The authors are particularly grateful to all colleagues of Daegu Gyeongbuk Institute of Science and Technology (DGIST), Seoul National University College of Medicine, and Korea Research Institute of Bioscience and Biotechnology (KRIBB) for administrative and management support. This work was performed at National Primate Research Center, KRIBB. This work was supported by the Bio and Medical Technology Development Program of the National Research Foundation of Korea (NRF) funded by the Korean Government (2017M3A9G8084463, 2017M3A9G8084464); the Korean government (the Ministry of Science and ICT, the Ministry of Trade, Industry and Energy, the Ministry of Health and Welfare, the Ministry of Food and Drug Safety) (KMDF_PR_20200901_0264); and the Korea Research Institute of Bioscience and Biotechnology Research Initiative Program (KGM4562222).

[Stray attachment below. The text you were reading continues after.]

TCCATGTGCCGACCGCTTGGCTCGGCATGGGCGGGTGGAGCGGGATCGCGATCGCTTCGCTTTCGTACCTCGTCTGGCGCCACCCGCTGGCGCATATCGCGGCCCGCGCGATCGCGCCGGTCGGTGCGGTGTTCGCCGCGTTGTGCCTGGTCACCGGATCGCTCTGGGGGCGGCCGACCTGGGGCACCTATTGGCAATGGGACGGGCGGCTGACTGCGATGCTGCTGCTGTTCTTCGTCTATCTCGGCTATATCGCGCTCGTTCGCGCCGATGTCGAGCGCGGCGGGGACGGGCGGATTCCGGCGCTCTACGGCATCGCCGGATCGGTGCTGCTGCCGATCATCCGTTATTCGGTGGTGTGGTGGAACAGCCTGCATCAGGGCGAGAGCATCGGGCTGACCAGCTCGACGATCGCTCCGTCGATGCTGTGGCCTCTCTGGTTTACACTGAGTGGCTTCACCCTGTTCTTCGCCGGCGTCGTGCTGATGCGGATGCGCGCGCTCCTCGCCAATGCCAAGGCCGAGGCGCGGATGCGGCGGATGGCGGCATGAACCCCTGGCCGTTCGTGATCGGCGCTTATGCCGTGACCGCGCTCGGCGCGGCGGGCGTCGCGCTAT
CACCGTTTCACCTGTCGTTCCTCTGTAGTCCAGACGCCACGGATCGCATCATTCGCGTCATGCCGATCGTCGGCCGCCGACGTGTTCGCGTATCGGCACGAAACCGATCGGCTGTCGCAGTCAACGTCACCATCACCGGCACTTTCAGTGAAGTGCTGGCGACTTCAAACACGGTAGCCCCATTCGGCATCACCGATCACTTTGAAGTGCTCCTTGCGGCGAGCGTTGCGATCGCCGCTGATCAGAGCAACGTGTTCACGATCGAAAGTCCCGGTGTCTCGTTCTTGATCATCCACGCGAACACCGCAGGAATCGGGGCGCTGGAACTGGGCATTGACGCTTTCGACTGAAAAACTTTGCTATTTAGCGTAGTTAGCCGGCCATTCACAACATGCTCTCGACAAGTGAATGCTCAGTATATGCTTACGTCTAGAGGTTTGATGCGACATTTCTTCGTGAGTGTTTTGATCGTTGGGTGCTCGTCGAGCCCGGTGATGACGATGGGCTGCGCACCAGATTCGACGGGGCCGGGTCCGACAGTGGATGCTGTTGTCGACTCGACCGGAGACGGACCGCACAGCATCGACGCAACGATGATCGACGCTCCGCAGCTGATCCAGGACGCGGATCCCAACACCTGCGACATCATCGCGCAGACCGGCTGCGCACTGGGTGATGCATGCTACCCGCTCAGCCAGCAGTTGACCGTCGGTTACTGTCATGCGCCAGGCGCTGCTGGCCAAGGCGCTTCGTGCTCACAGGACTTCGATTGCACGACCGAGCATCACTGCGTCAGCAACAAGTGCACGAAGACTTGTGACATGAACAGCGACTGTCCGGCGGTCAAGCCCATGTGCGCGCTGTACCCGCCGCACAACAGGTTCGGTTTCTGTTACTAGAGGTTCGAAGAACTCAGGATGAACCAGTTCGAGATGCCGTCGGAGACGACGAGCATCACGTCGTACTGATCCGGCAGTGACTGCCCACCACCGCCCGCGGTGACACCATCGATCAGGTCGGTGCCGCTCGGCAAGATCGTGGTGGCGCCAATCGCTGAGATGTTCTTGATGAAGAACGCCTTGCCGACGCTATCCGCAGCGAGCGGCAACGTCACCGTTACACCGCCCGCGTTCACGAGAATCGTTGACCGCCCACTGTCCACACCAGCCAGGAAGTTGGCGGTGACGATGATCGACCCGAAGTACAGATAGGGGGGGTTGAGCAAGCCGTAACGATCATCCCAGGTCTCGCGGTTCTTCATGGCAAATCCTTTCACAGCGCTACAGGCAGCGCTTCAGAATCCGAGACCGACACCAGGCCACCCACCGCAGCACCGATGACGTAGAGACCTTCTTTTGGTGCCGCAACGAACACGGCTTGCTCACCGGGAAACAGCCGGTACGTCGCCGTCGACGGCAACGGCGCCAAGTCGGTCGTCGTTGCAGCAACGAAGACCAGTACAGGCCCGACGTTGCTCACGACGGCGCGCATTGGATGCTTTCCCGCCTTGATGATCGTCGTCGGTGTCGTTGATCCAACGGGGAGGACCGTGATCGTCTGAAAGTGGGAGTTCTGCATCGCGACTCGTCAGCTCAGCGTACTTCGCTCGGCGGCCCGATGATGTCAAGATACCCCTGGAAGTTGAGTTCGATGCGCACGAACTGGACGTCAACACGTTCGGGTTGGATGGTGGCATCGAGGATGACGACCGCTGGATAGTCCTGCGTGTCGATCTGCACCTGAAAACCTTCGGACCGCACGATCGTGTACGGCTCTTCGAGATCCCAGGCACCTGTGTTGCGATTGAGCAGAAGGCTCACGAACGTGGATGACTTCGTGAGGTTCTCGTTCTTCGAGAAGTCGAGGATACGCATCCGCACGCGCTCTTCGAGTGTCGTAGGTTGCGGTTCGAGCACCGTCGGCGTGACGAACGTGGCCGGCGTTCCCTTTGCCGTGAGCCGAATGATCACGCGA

Supplemental Figure 1: histogram representing 18F-FP-CIT binding potential in the dorsal striatum and subregions of the globus pallidus after left internal carotid artery infusion of MPTP. The dotted line indicates the contralateral dorsal striatum relative to the MPTP-infused side. Binding potential, BP; Contra, Contralateral; Ipsi, Ipsilateral. Supplemental Figure 2: (a) magnetic resonance angiography (MRA) depicting the symmetric structure of the circle of Willis (CoW) in the cerebral arteries of all MPTP-infused cynomolgus monkeys. Supplemental Figure 3: parkinsonian behavior scores were evaluated using the Kurlan scale. Parkinsonian behavior scores were increased after left internal carotid artery infusion of MPTP in unilaterally (C1) and bilaterally (C2) damaged cynomolgus monkeys. Parkinsonian behavior scores of the undamaged cynomolgus monkey (C3) were completely recovered despite an additional infusion of MPTP. Additional contralateral infusion of MPTP in the undamaged cynomolgus monkey (C3). Supplemental Figure 4: injection of saline was repeated thrice within 28 to 30 weeks, once a week, following MPTP infusion, for comparison with the apomorphine rotation test. The ipsilateral rotations (negative values) were predominantly observed in C1 and C2 monkeys (blue and orange bars) after saline injection. Contrastingly, ipsilateral and contralateral rotations were equally observed in the C3 monkey (gray bar). Plot, mean with standard deviation. Supplemental Video 1: computed tomography angiography (CTA) depicting unilateral cerebral blood flow using a contrast media. Supplemental Video 2: the recorded video of spontaneous behavior before and after 4 weeks of MPTP injections in three monkeys. Supplemental Video 3: the recorded video during the apomorphine rotation test in the unilaterally damaged cynomolgus monkey (C1). Supplemental Table 1: striatal asymmetry index (SAI) calculated using 18F-FP-CIT binding potential. (Supplementary Materials)